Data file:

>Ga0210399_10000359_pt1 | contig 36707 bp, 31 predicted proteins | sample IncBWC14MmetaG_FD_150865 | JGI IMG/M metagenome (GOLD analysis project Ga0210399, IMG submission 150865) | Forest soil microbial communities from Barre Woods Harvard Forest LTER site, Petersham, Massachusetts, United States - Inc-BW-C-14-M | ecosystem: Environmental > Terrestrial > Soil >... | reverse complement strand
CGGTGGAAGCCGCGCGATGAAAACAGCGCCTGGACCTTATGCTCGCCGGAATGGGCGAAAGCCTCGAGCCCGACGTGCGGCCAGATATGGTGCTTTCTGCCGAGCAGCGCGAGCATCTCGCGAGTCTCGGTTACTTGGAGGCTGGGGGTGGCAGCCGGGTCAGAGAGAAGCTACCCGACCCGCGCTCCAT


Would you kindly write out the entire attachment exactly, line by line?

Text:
>Ga0210399_10000359_pt1 | contig 36707 bp, 31 predicted proteins | sample IncBWC14MmetaG_FD_150865 | JGI IMG/M metagenome (GOLD analysis project Ga0210399, IMG submission 150865) | Forest soil microbial communities from Barre Woods Harvard Forest LTER site, Petersham, Massachusetts, United States - Inc-BW-C-14-M | ecosystem: Environmental > Terrestrial > Soil >... | reverse complement strand
CGGTGGAAGCCGCGCGATGAAAACAGCGCCTGGACCTTATGCTCGCCGGAATGGGCGAAAGCCTCGAGCCCGACGTGCGGCCAGATATGGTGCTTTCTGCCGAGCAGCGCGAGCATCTCGCGAGTCTCGGTTACTTGGAGGCTGGGGGTGGCAGCCGGGTCAGAGAGAAGCTACCCGACCCGCGCTCCAT